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The Dirty Little Secret of IBS

No one likes to talk about it—not to their spouses, to their significant others, to their mothers or fathers, to their brothers or sisters, and hardly anyone likes broaching the subject with their doctor. But that cramping urge that has you bolting for the bathroom doesn’t care if you’re in the middle of a work day, at your child’s school play, or if you’re sitting in a court room for jury duty.

Irritable Bowel Syndrome is characterized by chronic diarrhea, constipation (or a combination of the two), and can even bring about excessive weight loss. Symptoms also include abdominal cramping, gas, and bloating.

Therapies aimed at IBS have included everything from more fiber, anti-diarrheal medication, a reduction in stressful lifestyles, healthier eating, and avoidance of foods that could produce an allergic reaction. “Some people’s guts are just extremely sensitive,” one internist told me. “Sometimes a fish-head-and-rice diet is all they can tolerate.”

Ugh.

Surely there have to be some better answers out there.

It’s estimated that as many as 15% of Americans suffer from this illness, or one in five adults. It is the leading gastrointestinal disorder reported to general practitioners. Because there’s not a test that positively identifies IBS, the diagnosis is made through exclusion, and illnesses such as diverticulitis or inflammatory bowel disease; infections by parasites, yeast, or bacteria; and lactose intolerance must all be ruled out.

It appears that food sensitivity, food allergy, and stress are leading causes of IBS.  The most common foods reported as intensifying IBS symptoms were dairy and grain. Gas-producing vegetables such as cabbage and beans were also culprits. To find out what foods may be affecting your gut, a process of elimination should be employed. Add a new food each day until you see which ones trigger IBS symptoms.

Herbal remedies that soothe the gut, such as peppermint oil, are used to help reduce abdominal bloating and pain. It’s a great anti-spasmodic. However, it’s important that the peppermint oil be taken as an enteric-coated caplet as they are not digested until they pass through the stomach and into the small intestine. Because peppermint oil is an anti-spasmodic, if it is absorbed within the muscular wall of the stomach, it can cause enough relaxation of the lower esophageal sphincter muscle to cause acid reflux and heartburn.

Peppermint oil, if used in excessive doses, can bring on nausea, loss of appetite, heart problems, or even lead to kidney failure and death. Moderation is the key. Follow the directions on the bottle. However, this is definitely an herbal remedy to keep on hand for any kind of stomach upset.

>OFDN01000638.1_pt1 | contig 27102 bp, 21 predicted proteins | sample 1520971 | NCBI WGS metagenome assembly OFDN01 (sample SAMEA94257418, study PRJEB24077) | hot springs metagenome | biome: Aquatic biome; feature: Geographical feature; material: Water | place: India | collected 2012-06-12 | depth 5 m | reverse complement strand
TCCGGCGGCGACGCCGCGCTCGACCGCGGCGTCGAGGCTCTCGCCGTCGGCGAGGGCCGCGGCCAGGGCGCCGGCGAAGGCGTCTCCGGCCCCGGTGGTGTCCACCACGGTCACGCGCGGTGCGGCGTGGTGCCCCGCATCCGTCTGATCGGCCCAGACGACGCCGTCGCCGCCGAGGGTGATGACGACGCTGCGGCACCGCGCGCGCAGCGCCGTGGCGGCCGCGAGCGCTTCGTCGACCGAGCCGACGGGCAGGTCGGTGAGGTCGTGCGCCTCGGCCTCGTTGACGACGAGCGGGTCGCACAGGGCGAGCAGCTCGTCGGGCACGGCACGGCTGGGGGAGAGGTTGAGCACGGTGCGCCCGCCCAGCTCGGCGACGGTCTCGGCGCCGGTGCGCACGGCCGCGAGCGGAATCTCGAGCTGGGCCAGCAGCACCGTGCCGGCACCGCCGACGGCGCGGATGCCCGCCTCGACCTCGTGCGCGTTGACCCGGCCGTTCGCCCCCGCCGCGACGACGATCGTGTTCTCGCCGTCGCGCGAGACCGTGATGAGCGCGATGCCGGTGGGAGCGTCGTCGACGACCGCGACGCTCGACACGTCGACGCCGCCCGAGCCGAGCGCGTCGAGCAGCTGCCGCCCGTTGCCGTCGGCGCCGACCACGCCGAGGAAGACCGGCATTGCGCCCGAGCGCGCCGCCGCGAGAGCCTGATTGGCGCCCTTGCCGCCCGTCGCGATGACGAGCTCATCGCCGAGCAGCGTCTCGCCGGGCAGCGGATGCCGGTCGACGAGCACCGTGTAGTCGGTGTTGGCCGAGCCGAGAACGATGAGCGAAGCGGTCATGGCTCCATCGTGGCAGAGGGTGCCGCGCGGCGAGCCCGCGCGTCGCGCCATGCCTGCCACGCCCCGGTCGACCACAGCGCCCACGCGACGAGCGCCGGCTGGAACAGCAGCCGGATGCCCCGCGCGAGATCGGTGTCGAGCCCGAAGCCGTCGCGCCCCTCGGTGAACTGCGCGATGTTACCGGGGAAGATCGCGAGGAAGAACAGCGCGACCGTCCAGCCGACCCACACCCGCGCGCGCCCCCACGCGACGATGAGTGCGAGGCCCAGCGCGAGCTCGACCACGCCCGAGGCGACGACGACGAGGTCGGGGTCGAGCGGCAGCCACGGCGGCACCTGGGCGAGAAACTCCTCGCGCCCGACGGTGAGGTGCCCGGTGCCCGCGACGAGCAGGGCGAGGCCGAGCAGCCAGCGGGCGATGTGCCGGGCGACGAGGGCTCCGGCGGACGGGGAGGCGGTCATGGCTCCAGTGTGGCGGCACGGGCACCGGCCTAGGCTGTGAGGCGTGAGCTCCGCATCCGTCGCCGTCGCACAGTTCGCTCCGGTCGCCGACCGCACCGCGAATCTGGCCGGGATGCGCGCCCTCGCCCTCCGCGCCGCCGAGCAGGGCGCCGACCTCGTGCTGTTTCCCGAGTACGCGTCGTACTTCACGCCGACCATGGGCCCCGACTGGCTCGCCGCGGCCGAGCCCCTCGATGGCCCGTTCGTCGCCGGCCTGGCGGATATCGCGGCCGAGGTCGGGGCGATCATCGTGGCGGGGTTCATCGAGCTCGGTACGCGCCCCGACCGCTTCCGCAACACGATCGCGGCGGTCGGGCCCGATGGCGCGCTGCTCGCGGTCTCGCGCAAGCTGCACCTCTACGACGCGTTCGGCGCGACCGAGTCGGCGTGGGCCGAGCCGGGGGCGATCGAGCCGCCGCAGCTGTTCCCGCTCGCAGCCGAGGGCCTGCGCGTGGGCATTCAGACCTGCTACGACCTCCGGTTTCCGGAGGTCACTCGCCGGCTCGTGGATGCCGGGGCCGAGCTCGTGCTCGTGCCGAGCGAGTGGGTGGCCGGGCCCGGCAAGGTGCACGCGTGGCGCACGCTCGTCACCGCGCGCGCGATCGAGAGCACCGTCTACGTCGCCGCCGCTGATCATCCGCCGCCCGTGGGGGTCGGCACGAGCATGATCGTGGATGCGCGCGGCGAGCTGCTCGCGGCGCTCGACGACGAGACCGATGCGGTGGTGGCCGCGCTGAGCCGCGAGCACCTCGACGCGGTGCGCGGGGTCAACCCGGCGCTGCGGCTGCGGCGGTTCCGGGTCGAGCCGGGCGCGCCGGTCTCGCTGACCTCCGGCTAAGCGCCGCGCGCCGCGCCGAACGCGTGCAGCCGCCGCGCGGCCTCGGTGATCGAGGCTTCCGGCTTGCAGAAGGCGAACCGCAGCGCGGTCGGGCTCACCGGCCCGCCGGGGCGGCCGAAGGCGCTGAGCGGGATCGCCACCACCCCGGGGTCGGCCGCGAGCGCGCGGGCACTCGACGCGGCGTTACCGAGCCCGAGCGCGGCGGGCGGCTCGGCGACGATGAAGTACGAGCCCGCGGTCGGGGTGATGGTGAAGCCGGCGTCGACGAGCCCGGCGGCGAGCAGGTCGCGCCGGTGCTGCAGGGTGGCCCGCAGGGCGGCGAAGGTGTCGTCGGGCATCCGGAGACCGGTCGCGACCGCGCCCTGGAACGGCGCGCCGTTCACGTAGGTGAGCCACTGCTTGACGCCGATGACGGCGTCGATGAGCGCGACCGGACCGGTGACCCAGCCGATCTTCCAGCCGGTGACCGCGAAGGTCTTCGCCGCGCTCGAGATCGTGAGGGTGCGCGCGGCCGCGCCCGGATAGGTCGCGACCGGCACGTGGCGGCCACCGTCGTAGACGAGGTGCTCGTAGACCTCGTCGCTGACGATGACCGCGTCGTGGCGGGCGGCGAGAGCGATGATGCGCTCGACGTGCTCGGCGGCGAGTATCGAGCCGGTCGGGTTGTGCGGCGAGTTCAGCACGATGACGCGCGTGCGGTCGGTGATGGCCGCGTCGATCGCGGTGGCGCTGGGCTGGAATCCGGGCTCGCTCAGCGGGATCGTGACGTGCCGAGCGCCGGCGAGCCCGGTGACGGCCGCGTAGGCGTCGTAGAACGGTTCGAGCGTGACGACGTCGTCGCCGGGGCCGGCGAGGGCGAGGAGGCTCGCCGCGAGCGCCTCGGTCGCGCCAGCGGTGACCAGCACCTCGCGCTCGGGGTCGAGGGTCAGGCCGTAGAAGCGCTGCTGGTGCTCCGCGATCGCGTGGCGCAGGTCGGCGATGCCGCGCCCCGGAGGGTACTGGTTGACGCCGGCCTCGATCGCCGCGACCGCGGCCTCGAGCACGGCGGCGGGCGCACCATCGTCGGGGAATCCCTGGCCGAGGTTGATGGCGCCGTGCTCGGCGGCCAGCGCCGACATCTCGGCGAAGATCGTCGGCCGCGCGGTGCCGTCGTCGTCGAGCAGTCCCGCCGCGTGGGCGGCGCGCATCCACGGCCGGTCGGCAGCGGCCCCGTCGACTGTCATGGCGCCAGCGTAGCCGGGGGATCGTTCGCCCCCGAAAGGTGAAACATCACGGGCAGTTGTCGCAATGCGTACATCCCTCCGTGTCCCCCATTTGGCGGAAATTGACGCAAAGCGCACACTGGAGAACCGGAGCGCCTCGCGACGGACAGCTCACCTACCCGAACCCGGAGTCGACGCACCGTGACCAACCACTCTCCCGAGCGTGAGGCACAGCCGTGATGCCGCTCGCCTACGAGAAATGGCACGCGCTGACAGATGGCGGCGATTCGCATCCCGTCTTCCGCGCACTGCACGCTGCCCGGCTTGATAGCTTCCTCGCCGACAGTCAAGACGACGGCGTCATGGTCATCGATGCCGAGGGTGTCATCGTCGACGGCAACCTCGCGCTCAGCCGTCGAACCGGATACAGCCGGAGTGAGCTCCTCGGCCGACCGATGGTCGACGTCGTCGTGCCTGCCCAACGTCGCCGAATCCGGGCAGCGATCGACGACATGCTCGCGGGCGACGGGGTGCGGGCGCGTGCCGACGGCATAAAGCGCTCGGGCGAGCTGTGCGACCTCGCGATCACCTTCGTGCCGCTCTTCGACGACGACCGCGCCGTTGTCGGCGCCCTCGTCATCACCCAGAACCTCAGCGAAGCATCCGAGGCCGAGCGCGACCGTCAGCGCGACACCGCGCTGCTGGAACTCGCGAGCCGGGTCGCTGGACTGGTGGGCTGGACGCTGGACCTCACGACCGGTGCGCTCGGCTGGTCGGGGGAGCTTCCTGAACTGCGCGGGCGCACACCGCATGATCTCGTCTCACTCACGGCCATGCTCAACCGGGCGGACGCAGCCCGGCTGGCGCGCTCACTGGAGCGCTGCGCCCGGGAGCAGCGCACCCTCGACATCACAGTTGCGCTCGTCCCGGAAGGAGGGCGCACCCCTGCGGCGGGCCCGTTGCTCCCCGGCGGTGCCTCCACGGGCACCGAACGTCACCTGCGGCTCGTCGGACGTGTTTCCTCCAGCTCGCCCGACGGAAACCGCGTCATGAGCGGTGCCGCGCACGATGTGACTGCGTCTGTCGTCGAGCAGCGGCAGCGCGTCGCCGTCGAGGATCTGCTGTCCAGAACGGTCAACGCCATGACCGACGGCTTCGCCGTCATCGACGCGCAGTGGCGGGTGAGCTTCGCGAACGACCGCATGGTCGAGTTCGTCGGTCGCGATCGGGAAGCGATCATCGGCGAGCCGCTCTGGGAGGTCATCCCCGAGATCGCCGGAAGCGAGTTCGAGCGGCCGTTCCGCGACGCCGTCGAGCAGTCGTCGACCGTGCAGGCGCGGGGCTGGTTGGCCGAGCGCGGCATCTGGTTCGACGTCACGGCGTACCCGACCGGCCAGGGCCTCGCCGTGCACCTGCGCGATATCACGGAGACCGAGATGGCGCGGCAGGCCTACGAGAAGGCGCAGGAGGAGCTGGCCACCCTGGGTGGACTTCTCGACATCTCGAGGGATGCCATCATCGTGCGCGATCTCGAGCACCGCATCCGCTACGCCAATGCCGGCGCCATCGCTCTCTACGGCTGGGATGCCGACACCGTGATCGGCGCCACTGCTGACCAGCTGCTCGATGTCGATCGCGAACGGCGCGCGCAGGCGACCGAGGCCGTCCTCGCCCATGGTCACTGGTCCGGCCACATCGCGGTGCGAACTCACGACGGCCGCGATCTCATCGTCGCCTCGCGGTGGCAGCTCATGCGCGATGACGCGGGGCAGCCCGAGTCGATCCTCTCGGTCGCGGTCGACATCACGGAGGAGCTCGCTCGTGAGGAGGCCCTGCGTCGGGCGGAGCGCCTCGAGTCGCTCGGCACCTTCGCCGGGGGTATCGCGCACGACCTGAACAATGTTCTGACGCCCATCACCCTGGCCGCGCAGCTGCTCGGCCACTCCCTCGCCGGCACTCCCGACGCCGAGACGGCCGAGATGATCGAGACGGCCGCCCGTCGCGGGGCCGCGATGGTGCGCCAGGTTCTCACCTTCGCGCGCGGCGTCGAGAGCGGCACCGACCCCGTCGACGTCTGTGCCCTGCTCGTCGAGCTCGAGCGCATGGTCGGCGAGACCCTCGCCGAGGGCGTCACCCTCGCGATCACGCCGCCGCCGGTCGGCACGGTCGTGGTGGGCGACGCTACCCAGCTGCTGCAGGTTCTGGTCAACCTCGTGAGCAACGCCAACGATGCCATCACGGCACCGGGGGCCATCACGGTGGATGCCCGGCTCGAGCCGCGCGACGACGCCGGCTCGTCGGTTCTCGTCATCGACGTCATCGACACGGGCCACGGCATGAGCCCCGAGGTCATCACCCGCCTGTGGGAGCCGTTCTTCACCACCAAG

Another tool in the fight to control IBS is the use of probiotics.  Probiotics are the natural “friendly” bacteria that are part of the natural intestinal flora that helps digest and break down your food. Any upset in the delicate balance of this bacterial composition can result in gas and bloating.  Of the many types of bacteria tested in clinical trials, bifidobacterium infantis produced the best results in decreasing the IBS symptoms of patients. Align™ Probiotic Supplement is one well-reviewed source of b. infantis. Pay close attention to the directions however, as some probiotics have a limited shelf life after opening or may even need to be refrigerated.

There are also different modalities that can be used for IBS. Intestinal massage is one, as is acupuncture or hypnotherapy. Many people find that a combination of two or three of the above suggestions helps alleviate their symptoms enough for them to live a normal life.

However, new research, especially on diarrhea-dominant IBS, seems to indicate that a piece of RNA that blocks the activity of the gene that produces glutamine, an amino acid, may play a major part in the hostile intestinal environment that produces diarrhea, gas, bloating, and chronic abdominal pain.

Glutamine is one of 11 amino acids produced by the body and used as one of the building blocks of protein. It provides fuel to the cells of the intestinal tract, helps eliminate ammonia from the body (a waste product of the body), promotes normal brain function, and assists in the immune system.

In those research studies, a group of the RNA-deficient patients also had a condition called “increased intestinal permeability” which allows bacteria and toxins into the gut which normally can’t get in. This infiltration irritates the nerves of the colon, causing the diarrhea and spasms that define this particular type of IBS.

Those patients with increased intestinal permeability showed microRNA-29a levels (the segment of RNA responsible for blocking glutamine) four times higher than the other control groups in the study. This finding is significant in diarrhea-predominant IBS as it makes it clear that the syndrome is not merely psychologically induced from stress overload, but has an actual physical cause.

The good news is that if your IBS is predominately diarrhea, you can supplement with glutamine yourself. The mainstay of exercise buffs and health enthusiasts, glutamine is available in a powder or capsule form, and easy to purchase either online or from a local retailer in your area. The price is quite affordable and the supplement benefits more than just your gut.

Besides, who can put a price on the ability to once again live a normal lifestyle, one not consumed with mapping bathroom locations every time you step out in public?

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